His other (and maybe better known) titles include founding editor of Artnet magazine, where he served from 1996 to 2012, reviewer for Art in America, and co-editor and publisher of Art-Rite newsprint magazine. It was only in recent years that he made a comeback to the museum and gallery circuit.

“I met Walter in his retrospective show in New York 2016, and I personally like his works very much,” Inna Xu, curator and owner of Inna Art Space told Shanghai Daily. “Later, a visit to his studio in Queens made it possible for his works coming to China.”

Banal as they may seem, his paintings never lack detail. In “Lisa’s Shelf,” you can almost recognize the labels of Clarins in those skincare products, possibly in one of the bathrooms in a middle-class home.

In the “Folded Shirts” series, the shirts, plaid or striped, carrying different collar labels, are neatly folded as a packaged product you see in department stores. Still you can tell the difference in how each one is folded, with some having one cuff on the front, some folded in. 

Such details offer space of imagination for viewers to contemplate the paradox of mass production, of the order and the anxiety it has brought to us.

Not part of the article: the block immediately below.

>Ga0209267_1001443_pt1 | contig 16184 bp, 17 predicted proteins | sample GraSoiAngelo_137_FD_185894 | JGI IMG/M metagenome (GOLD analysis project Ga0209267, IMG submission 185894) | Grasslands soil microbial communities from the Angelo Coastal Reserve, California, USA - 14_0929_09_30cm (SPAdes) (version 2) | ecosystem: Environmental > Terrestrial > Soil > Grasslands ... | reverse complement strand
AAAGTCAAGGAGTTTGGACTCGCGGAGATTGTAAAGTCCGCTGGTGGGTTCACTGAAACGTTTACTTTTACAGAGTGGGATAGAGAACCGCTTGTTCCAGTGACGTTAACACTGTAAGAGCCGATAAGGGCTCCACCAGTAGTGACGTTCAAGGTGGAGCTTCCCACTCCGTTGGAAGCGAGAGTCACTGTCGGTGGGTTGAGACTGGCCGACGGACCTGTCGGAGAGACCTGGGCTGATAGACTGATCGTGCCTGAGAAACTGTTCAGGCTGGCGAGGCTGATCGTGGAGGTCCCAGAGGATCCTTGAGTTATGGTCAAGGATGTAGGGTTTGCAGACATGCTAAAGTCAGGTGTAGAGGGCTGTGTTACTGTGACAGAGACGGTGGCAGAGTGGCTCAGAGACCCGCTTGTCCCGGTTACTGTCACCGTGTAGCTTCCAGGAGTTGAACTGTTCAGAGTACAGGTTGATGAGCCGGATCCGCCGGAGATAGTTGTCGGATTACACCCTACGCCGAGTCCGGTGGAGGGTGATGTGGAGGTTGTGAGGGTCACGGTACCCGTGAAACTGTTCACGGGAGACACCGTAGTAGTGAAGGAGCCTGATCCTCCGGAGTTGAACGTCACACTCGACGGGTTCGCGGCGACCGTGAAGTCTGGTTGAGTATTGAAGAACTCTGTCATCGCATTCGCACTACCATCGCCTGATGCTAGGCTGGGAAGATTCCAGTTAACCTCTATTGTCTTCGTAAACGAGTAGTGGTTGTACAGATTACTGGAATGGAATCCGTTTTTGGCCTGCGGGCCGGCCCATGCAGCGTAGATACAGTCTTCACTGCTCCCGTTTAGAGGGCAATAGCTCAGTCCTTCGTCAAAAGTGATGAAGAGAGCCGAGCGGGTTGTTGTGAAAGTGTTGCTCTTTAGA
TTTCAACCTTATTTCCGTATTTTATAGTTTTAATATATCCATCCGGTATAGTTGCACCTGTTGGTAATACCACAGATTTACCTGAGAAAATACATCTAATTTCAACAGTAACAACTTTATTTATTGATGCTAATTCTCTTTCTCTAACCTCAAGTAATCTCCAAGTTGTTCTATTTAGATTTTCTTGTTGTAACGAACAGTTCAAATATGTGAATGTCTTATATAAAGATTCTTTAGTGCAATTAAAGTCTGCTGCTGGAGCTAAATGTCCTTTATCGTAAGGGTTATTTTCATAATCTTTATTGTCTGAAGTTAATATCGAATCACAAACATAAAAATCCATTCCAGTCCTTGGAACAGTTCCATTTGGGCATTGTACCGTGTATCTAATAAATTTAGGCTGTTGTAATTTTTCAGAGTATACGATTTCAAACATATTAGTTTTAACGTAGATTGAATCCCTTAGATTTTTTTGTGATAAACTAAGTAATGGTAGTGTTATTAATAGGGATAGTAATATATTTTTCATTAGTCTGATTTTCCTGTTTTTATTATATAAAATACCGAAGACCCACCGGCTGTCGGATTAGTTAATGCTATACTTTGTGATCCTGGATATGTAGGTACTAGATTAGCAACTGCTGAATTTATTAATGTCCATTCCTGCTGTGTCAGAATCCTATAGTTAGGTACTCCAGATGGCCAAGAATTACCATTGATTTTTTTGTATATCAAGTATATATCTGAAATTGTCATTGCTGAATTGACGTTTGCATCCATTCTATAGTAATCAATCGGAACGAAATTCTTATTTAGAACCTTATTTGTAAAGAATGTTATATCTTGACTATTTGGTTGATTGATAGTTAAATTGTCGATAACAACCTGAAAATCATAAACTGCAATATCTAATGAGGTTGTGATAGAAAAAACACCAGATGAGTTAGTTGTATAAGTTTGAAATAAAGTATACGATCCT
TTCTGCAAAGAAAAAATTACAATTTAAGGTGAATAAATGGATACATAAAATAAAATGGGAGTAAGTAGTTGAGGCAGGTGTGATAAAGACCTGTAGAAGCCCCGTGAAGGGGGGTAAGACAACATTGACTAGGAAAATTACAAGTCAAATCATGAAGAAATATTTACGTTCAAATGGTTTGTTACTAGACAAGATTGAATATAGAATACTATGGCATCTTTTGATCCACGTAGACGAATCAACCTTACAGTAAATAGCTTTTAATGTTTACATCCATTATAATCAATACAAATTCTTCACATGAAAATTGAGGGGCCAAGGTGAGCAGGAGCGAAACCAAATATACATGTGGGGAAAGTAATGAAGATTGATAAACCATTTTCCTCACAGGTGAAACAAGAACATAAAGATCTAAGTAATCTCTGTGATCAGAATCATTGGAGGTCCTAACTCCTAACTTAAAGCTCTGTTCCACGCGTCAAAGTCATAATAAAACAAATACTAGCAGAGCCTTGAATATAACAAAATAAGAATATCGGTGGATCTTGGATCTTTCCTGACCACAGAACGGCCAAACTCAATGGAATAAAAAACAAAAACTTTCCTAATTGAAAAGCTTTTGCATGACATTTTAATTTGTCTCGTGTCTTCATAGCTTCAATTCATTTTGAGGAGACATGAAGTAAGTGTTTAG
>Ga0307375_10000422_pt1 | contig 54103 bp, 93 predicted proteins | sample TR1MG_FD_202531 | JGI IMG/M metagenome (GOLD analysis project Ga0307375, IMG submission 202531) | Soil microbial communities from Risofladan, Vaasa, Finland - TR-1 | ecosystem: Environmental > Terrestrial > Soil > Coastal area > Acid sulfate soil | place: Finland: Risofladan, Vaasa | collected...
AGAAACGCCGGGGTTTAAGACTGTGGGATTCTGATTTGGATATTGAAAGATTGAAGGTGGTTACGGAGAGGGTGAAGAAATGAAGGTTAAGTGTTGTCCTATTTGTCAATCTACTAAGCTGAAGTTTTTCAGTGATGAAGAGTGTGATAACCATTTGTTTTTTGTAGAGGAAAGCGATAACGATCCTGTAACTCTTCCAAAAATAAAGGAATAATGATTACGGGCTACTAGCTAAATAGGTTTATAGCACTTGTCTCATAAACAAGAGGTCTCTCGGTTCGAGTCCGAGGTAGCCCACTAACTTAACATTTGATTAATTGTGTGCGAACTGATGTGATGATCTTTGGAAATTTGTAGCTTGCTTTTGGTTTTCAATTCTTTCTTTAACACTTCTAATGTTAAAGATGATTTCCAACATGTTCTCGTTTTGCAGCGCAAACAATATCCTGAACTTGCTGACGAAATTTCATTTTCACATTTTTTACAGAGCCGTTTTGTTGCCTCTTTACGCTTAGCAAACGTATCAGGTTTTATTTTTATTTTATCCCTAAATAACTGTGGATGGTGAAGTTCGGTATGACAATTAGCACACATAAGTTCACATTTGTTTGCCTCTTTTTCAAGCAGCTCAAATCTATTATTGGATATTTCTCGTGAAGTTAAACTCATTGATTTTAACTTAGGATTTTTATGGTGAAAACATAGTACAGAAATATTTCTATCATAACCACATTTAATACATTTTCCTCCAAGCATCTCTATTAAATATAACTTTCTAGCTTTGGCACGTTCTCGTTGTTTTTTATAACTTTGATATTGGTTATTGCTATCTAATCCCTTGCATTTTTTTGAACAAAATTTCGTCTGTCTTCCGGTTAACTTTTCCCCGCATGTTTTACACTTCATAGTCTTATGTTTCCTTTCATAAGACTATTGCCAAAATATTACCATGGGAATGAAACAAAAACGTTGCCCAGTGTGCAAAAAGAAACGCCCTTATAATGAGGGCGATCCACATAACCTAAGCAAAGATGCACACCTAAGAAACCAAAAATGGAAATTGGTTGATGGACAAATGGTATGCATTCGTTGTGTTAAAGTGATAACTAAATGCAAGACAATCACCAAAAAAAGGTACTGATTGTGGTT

Date: Through October 19 (closed on Mondays and Tuesdays)

Address: Bldg 12, 139 Liuhe Rd

Artists selecting waste materials at Imago Kinetics.

“Bu Liao” (unexpected materials) at Imago Kinetics

Imago Kinetics is a non-profit art institution initiated by the artist Geng Jianyi in 2008, with sponsorship from the JNBY group, a designer clothing company in Hangzhou. 

The core of the lab is based on the concept that imagination is the driving force of all art forms. More than 50 art projects have been accommodated here since its inception.

They are preparing their next project to open on September 20, with the title “Bu Liao?” carrying the ambiguity from waste materials to unexpected materials. 

The project invites artists and designers to make an artwork out of the offcuts collected from factories.

“As artists, or designers, they deal a lot with manufacturers. The off-cuts are usually left over when the artwork is done. So we would like to know if these materials can be turned into something new again,” said Guo Xi, the project manager of Bu Liao at Imago Kinetics.

The so-called waste materials include items such as a piece of L-shaped wood from a frame manufacturer, a wrongly-printed sheet from a printing house, a steel mould leftover from making a banner and leather off-cuts from a furniture factory. 

All the items are recorded and numbered. Artists are allowed to take anything they want for making their own artworks within two months.

The exhibition has gathered some of the most active young artists and designers in town. And a colossus of over 500 pieces of waste materials are made ready for them to select from.

How about those that were not selected to be an art piece?

“They will be kept in the exhibition, in some other forms,” said Guo. The result could be a quite an interesting contrast to subvert your definition on what is useful and what is not.


Date: September 20-November 19 (closed on Mondays) ?

Address: 89 Wen’er Rd W.